Last night I was introduced to, of all things, Finnish humor, in the form of a movie called Ariel, by Aki Kaurismäki. Many Americans might not view this as a comedy, because no one in it laughs or even smiles. Not once. But once you get used to that, you realize that in actual fact the film is hysterical. All these strange and, frankly, tragic things keep happening to the main character, and everyone, including him, seems to take it as commonplace. It’s life, you know? What are you gonna do? No, this film did not make me laugh out loud, but inside I was ROFLMAO. And in the end, I came away still smiling. You can’t say that about many experiences these days. I highly recommend this movie.

This got me thinking about the many forms of humor that are out there. I absolutely despise humor at the expense of others. If the only thing that makes you laugh is humiliating someone else, then I think there’s something seriously wrong with you. I don’t particularly enjoy practical jokes for that same reason. It takes sophistication to toe that line without lapsing into cruelty, and most people aren’t that sophisticated.

I once saw a viral video that everyone seemed to find hilarious. This guy unscrews the railing on his stairs, greases the top step, and piles pillows up at the bottom. He then does something to his sleeping wife (I can’t remember what because I was so horrified by the aftermath) that causes her to leap out of bed and chase him down the stairs, and sure enough, she flies down the stairs and winds up in a heap at the bottom. She’s clearly hurt, and he’s clearly remorseful. But she’s lucky she wasn’t killed, and could very well be in some form of pain for the rest of her life. That’s funny? Here’s a useful rule of thumb: if when setting up a practical joke you say to yourself, “What could possibly go wrong?” Don’t do it. Just… don’t.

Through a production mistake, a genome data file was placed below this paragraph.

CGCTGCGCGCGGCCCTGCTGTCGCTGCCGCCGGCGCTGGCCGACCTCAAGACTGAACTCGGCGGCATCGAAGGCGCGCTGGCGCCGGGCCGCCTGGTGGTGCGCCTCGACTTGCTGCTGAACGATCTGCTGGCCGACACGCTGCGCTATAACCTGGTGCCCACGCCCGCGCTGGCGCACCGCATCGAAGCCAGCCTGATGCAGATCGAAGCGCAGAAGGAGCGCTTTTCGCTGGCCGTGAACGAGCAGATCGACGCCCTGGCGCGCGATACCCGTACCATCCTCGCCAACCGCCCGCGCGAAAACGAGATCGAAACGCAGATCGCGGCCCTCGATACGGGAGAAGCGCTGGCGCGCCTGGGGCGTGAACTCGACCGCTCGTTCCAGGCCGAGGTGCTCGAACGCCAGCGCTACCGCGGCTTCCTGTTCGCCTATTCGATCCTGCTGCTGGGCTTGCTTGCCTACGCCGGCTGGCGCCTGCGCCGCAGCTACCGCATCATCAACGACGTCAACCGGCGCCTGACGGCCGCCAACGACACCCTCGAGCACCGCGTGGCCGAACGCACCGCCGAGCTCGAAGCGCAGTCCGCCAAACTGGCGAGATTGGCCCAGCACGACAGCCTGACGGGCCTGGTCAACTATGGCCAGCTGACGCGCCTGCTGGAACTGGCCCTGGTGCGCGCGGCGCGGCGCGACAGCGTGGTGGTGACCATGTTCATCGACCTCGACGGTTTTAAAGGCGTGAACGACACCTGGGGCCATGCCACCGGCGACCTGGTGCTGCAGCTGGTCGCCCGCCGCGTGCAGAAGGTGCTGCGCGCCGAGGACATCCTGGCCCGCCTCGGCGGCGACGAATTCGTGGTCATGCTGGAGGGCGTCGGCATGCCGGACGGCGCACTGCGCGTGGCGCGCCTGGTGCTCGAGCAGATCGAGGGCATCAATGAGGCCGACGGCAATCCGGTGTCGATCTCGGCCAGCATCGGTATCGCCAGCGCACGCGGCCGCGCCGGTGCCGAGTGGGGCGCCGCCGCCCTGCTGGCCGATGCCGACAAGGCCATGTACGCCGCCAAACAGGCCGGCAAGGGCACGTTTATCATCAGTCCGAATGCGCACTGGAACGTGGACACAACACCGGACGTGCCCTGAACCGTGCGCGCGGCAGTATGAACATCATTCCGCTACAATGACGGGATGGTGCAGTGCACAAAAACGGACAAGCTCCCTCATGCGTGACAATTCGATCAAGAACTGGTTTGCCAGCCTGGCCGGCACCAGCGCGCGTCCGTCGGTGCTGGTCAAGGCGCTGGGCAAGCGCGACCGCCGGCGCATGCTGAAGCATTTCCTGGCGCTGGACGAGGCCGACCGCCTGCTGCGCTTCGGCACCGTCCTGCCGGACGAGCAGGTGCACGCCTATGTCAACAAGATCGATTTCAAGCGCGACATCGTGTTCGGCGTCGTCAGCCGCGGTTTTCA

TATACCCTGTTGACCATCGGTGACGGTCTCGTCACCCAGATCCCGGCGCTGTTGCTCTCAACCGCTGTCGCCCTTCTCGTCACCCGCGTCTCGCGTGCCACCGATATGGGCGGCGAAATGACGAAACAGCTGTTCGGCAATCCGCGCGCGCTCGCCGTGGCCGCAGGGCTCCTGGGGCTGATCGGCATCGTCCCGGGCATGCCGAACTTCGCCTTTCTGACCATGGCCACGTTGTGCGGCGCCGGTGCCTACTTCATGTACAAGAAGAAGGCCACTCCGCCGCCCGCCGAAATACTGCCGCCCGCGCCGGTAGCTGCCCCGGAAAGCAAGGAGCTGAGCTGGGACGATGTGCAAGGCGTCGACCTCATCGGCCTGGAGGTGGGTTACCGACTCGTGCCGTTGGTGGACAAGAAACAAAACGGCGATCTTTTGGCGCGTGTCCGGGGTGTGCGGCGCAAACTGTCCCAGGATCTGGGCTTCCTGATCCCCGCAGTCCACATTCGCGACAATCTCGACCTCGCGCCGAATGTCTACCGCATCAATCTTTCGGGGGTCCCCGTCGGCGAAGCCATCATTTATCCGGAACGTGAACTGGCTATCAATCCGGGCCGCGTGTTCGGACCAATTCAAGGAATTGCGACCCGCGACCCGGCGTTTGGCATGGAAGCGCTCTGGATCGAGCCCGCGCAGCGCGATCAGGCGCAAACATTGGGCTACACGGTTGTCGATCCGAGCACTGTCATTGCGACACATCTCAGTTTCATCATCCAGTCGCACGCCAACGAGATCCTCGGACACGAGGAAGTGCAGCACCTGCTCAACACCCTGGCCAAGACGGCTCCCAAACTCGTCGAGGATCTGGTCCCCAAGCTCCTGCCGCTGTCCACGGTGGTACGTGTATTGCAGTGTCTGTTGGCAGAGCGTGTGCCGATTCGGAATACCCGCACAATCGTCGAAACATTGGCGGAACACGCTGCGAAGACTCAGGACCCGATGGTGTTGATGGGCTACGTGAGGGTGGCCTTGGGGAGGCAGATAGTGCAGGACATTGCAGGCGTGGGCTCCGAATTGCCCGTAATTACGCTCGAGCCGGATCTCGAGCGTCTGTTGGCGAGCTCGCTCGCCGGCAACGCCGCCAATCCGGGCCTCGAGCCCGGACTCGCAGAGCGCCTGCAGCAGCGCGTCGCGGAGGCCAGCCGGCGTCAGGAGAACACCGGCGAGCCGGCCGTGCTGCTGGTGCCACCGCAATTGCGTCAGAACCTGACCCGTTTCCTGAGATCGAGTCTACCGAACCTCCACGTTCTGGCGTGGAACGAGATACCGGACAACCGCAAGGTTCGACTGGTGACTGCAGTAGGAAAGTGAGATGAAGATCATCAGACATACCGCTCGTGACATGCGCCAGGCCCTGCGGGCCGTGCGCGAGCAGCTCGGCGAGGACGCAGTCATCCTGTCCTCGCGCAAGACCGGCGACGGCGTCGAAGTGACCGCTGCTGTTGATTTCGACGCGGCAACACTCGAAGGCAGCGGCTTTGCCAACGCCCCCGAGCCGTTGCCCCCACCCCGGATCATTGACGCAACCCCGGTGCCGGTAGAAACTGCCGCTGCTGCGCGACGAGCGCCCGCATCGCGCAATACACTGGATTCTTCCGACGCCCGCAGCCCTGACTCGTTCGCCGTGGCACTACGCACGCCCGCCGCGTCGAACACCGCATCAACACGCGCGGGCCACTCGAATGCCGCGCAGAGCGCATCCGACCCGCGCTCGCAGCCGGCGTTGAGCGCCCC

Puns, on the other hand, generally don’t hurt anyone. I love a really, really bad pun. I think they appeal to me because they poke fun at my favorite thing on earth, the spoken word.

My favorite form of humor by far is the self-deprecating kind. I think it takes a very confident person to be able to poke fun at himself, and I find that to be extremely attractive. But again, this requires a certain level of sophistication. I dated someone many years ago who lacked the necessary amount of subtlety. He would insult himself brutally, thinking people would find this funny. In fact, it made people uncomfortable, and caused them to pity him. It’s one of the many reasons we broke up. Frankly, people felt he was weird, and it’s hard to remain in a relationship with someone you feel sorry for.

Humor comes in all shapes and sizes. Over the years I’ve learned to appreciate a wider swath of the spectrum. You gotta love variety.

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The deadpan humor that is Ariel.

 

Free Maheinour el-Masry

Here’s what’s sad. I’m willing to bet that 99 Americans out of 100 have never heard of Mehinour el-Masry, a brave human rights protester who has been jailed by the Egyptian government for exercising what we would consider to be her basic human right to free speech. I only heard of her the other day on the Daily Show, and became curious.

el-Masry was demonstrating outside the trial regarding the murder of Khaled Said, whose death helped spark the Egyptian uprising of 2011. (It is said that he was brutally beaten to death by plain clothes policemen.) Simply by organizing this protest, Ms. el-Masry broke Egypt’s repressive protests law. Now she joins an estimated 16,000 to 41,000 political prisoners who have caused Egyptian prisons to burst at the seams due to the sheer weight of human rights violations.

The last place you ever want to be is in an Egyptian prison. Especially if you are a woman. el-Masry has already experienced beatings and interrogations, and can look forward to being tortured and raped by her captors repeatedly during her two year stay. All for expressing her opinion in public. If that were me, I’d be long dead by now because it never occurs to me to censor myself. I’ve never had to do so. Speaking one’s mind shouldn’t be a luxury.

And who knows what else is in store for her now that she is the ward of an insane state? On April 28th of this year, one Egyptian judge condemned 720 people to death without hearing any witnesses or allowing any lawyers to speak. 720 people. Condemned to death. In one working day. I think that would even make the average Nazi blink.

Why is this not all over the news in America? Are our heads buried so deep in our Starbucks Caramel Macchiatos that we don’t realize there are people in the world engaged in life and death struggles? Are we worried about mussing up our manicures if we sign a petition? It boggles the mind.